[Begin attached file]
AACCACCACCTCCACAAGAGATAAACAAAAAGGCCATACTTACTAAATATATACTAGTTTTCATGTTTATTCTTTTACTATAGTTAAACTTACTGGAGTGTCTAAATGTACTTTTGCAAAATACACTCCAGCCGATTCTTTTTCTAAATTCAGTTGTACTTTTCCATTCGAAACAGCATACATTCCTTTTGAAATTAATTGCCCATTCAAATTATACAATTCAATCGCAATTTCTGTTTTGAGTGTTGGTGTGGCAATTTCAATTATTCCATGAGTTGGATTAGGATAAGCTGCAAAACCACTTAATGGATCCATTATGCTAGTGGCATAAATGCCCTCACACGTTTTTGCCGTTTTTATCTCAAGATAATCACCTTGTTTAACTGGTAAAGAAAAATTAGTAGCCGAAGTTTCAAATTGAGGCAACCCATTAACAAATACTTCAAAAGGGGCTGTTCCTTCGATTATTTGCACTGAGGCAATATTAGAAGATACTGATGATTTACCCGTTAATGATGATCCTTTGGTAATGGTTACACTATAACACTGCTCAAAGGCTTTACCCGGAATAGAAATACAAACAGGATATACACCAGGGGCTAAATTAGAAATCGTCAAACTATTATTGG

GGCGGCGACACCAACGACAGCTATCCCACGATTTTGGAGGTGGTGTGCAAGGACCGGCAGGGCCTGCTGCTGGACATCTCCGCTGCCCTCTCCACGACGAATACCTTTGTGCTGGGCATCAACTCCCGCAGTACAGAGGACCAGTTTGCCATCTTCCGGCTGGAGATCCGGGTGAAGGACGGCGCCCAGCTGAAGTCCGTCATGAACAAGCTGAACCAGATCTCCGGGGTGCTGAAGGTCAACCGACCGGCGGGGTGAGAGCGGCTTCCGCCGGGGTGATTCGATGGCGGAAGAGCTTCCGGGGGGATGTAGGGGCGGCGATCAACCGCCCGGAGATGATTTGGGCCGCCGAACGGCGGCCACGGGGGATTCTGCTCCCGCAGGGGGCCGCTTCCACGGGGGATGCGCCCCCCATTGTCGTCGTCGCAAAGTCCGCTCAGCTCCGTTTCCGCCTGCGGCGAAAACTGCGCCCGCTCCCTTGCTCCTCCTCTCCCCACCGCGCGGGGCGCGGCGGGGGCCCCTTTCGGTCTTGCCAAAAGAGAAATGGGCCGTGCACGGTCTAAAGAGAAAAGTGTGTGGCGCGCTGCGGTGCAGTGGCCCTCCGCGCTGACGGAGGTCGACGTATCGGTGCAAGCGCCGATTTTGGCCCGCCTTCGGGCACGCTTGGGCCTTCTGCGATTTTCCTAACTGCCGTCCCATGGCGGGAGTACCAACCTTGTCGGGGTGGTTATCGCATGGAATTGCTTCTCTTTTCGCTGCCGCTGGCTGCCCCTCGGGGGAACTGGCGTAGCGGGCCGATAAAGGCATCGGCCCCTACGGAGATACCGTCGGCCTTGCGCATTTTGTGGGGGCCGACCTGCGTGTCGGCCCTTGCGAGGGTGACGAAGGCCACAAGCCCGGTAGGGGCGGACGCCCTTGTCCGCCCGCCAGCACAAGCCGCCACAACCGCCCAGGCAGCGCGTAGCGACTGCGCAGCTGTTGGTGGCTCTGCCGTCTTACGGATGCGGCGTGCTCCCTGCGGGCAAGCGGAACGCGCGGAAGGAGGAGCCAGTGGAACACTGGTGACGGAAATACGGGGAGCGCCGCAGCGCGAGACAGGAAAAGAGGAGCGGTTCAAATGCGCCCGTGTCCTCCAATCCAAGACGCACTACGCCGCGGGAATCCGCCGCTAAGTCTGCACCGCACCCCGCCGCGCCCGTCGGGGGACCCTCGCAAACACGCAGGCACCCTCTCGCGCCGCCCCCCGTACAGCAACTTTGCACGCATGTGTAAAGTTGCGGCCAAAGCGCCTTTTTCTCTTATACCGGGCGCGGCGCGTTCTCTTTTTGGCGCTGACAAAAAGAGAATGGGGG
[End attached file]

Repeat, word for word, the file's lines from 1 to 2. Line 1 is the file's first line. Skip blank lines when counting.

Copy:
AACCACCACCTCCACAAGAGATAAACAAAAAGGCCATACTTACTAAATATATACTAGTTTTCATGTTTATTCTTTTACTATAGTTAAACTTACTGGAGTGTCTAAATGTACTTTTGCAAAATACACTCCAGCCGATTCTTTTTCTAAATTCAGTTGTACTTTTCCATTCGAAACAGCATACATTCCTTTTGAAATTAATTGCCCATTCAAATTATACAATTCAATCGCAATTTCTGTTTTGAGTGTTGGTGTGGCAATTTCAATTATTCCATGAGTTGGATTAGGATAAGCTGCAAAACCACTTAATGGATCCATTATGCTAGTGGCATAAATGCCCTCACACGTTTTTGCCGTTTTTATCTCAAGATAATCACCTTGTTTAACTGGTAAAGAAAAATTAGTAGCCGAAGTTTCAAATTGAGGCAACCCATTAACAAATACTTCAAAAGGGGCTGTTCCTTCGATTATTTGCACTGAGGCAATATTAGAAGATACTGATGATTTACCCGTTAATGATGATCCTTTGGTAATGGTTACACTATAACACTGCTCAAAGGCTTTACCCGGAATAGAAATACAAACAGGATATACACCAGGGGCTAAATTAGAAATCGTCAAACTATTATTGG

GGCGGCGACACCAACGACAGCTATCCCACGATTTTGGAGGTGGTGTGCAAGGACCGGCAGGGCCTGCTGCTGGACATCTCCGCTGCCCTCTCCACGACGAATACCTTTGTGCTGGGCATCAACTCCCGCAGTACAGAGGACCAGTTTGCCATCTTCCGGCTGGAGATCCGGGTGAAGGACGGCGCCCAGCTGAAGTCCGTCATGAACAAGCTGAACCAGATCTCCGGGGTGCTGAAGGTCAACCGACCGGCGGGGTGAGAGCGGCTTCCGCCGGGGTGATTCGATGGCGGAAGAGCTTCCGGGGGGATGTAGGGGCGGCGATCAACCGCCCGGAGATGATTTGGGCCGCCGAACGGCGGCCACGGGGGATTCTGCTCCCGCAGGGGGCCGCTTCCACGGGGGATGCGCCCCCCATTGTCGTCGTCGCAAAGTCCGCTCAGCTCCGTTTCCGCCTGCGGCGAAAACTGCGCCCGCTCCCTTGCTCCTCCTCTCCCCACCGCGCGGGGCGCGGCGGGGGCCCCTTTCGGTCTTGCCAAAAGAGAAATGGGCCGTGCACGGTCTAAAGAGAAAAGTGTGTGGCGCGCTGCGGTGCAGTGGCCCTCCGCGCTGACGGAGGTCGACGTATCGGTGCAAGCGCCGATTTTGGCCCGCCTTCGGGCACGCTTGGGCCTTCTGCGATTTTCCTAACTGCCGTCCCATGGCGGGAGTACCAACCTTGTCGGGGTGGTTATCGCATGGAATTGCTTCTCTTTTCGCTGCCGCTGGCTGCCCCTCGGGGGAACTGGCGTAGCGGGCCGATAAAGGCATCGGCCCCTACGGAGATACCGTCGGCCTTGCGCATTTTGTGGGGGCCGACCTGCGTGTCGGCCCTTGCGAGGGTGACGAAGGCCACAAGCCCGGTAGGGGCGGACGCCCTTGTCCGCCCGCCAGCACAAGCCGCCACAACCGCCCAGGCAGCGCGTAGCGACTGCGCAGCTGTTGGTGGCTCTGCCGTCTTACGGATGCGGCGTGCTCCCTGCGGGCAAGCGGAACGCGCGGAAGGAGGAGCCAGTGGAACACTGGTGACGGAAATACGGGGAGCGCCGCAGCGCGAGACAGGAAAAGAGGAGCGGTTCAAATGCGCCCGTGTCCTCCAATCCAAGACGCACTACGCCGCGGGAATCCGCCGCTAAGTCTGCACCGCACCCCGCCGCGCCCGTCGGGGGACCCTCGCAAACACGCAGGCACCCTCTCGCGCCGCCCCCCGTACAGCAACTTTGCACGCATGTGTAAAGTTGCGGCCAAAGCGCCTTTTTCTCTTATACCGGGCGCGGCGCGTTCTCTTTTTGGCGCTGACAAAAAGAGAATGGGGG